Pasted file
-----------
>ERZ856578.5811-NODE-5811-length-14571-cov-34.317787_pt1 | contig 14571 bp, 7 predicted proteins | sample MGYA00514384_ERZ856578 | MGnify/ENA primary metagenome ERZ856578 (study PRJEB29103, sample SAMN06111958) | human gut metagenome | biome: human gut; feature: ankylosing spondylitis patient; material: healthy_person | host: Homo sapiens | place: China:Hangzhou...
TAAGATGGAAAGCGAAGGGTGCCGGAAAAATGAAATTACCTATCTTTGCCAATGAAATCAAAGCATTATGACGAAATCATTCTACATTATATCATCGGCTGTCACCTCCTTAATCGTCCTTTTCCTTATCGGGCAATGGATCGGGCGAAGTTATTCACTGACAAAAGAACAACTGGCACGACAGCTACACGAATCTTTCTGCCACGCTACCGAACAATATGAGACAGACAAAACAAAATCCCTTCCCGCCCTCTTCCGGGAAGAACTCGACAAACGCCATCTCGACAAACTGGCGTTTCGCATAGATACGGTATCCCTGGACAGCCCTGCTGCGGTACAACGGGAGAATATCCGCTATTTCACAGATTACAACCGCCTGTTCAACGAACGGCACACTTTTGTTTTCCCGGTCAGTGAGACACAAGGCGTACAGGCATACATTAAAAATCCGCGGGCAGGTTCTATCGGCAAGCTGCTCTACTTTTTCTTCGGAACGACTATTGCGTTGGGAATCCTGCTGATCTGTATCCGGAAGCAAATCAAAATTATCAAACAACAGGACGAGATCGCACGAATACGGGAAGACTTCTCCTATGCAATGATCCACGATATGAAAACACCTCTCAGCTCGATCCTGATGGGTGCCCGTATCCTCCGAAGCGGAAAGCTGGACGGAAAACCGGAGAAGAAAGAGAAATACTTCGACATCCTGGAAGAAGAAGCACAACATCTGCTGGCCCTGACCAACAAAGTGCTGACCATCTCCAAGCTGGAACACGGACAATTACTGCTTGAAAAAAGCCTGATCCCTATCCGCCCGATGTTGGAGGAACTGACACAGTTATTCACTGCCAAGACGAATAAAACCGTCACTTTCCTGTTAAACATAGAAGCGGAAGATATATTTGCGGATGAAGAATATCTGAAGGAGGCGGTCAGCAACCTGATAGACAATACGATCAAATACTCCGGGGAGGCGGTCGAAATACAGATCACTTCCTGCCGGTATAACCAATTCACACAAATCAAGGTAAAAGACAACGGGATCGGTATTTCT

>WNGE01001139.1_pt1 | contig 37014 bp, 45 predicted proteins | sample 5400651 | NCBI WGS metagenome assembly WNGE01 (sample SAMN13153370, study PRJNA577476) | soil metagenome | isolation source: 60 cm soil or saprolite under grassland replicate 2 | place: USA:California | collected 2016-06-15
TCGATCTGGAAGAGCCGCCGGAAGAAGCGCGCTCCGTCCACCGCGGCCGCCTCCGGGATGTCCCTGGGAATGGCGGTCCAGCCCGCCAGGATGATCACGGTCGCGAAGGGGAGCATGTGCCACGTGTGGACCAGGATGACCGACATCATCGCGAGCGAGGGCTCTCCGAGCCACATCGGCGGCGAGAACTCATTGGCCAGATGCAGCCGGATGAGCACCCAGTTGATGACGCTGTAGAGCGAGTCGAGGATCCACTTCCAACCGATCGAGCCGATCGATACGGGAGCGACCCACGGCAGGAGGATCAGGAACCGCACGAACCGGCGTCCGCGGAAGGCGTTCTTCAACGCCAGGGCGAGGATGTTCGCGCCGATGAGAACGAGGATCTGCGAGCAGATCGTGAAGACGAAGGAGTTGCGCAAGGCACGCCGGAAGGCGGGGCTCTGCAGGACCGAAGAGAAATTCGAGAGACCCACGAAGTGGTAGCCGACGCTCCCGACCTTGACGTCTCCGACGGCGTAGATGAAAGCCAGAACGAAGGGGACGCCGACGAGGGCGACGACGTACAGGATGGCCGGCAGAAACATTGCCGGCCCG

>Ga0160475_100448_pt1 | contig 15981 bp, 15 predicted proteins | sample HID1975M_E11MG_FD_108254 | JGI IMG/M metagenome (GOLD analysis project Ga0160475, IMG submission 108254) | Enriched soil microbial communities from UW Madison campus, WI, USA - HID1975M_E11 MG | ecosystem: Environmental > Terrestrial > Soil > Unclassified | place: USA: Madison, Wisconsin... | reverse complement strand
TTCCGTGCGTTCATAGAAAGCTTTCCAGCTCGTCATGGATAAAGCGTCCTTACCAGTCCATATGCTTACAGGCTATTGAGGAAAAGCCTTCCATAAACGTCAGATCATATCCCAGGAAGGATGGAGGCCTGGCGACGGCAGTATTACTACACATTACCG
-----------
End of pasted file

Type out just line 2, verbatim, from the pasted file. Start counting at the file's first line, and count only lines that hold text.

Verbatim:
TAAGATGGAAAGCGAAGGGTGCCGGAAAAATGAAATTACCTATCTTTGCCAATGAAATCAAAGCATTATGACGAAATCATTCTACATTATATCATCGGCTGTCACCTCCTTAATCGTCCTTTTCCTTATCGGGCAATGGATCGGGCGAAGTTATTCACTGACAAAAGAACAACTGGCACGACAGCTACACGAATCTTTCTGCCACGCTACCGAACAATATGAGACAGACAAAACAAAATCCCTTCCCGCCCTCTTCCGGGAAGAACTCGACAAACGCCATCTCGACAAACTGGCGTTTCGCATAGATACGGTATCCCTGGACAGCCCTGCTGCGGTACAACGGGAGAATATCCGCTATTTCACAGATTACAACCGCCTGTTCAACGAACGGCACACTTTTGTTTTCCCGGTCAGTGAGACACAAGGCGTACAGGCATACATTAAAAATCCGCGGGCAGGTTCTATCGGCAAGCTGCTCTACTTTTTCTTCGGAACGACTATTGCGTTGGGAATCCTGCTGATCTGTATCCGGAAGCAAATCAAAATTATCAAACAACAGGACGAGATCGCACGAATACGGGAAGACTTCTCCTATGCAATGATCCACGATATGAAAACACCTCTCAGCTCGATCCTGATGGGTGCCCGTATCCTCCGAAGCGGAAAGCTGGACGGAAAACCGGAGAAGAAAGAGAAATACTTCGACATCCTGGAAGAAGAAGCACAACATCTGCTGGCCCTGACCAACAAAGTGCTGACCATCTCCAAGCTGGAACACGGACAATTACTGCTTGAAAAAAGCCTGATCCCTATCCGCCCGATGTTGGAGGAACTGACACAGTTATTCACTGCCAAGACGAATAAAACCGTCACTTTCCTGTTAAACATAGAAGCGGAAGATATATTTGCGGATGAAGAATATCTGAAGGAGGCGGTCAGCAACCTGATAGACAATACGATCAAATACTCCGGGGAGGCGGTCGAAATACAGATCACTTCCTGCCGGTATAACCAATTCACACAAATCAAGGTAAAAGACAACGGGATCGGTATTTCT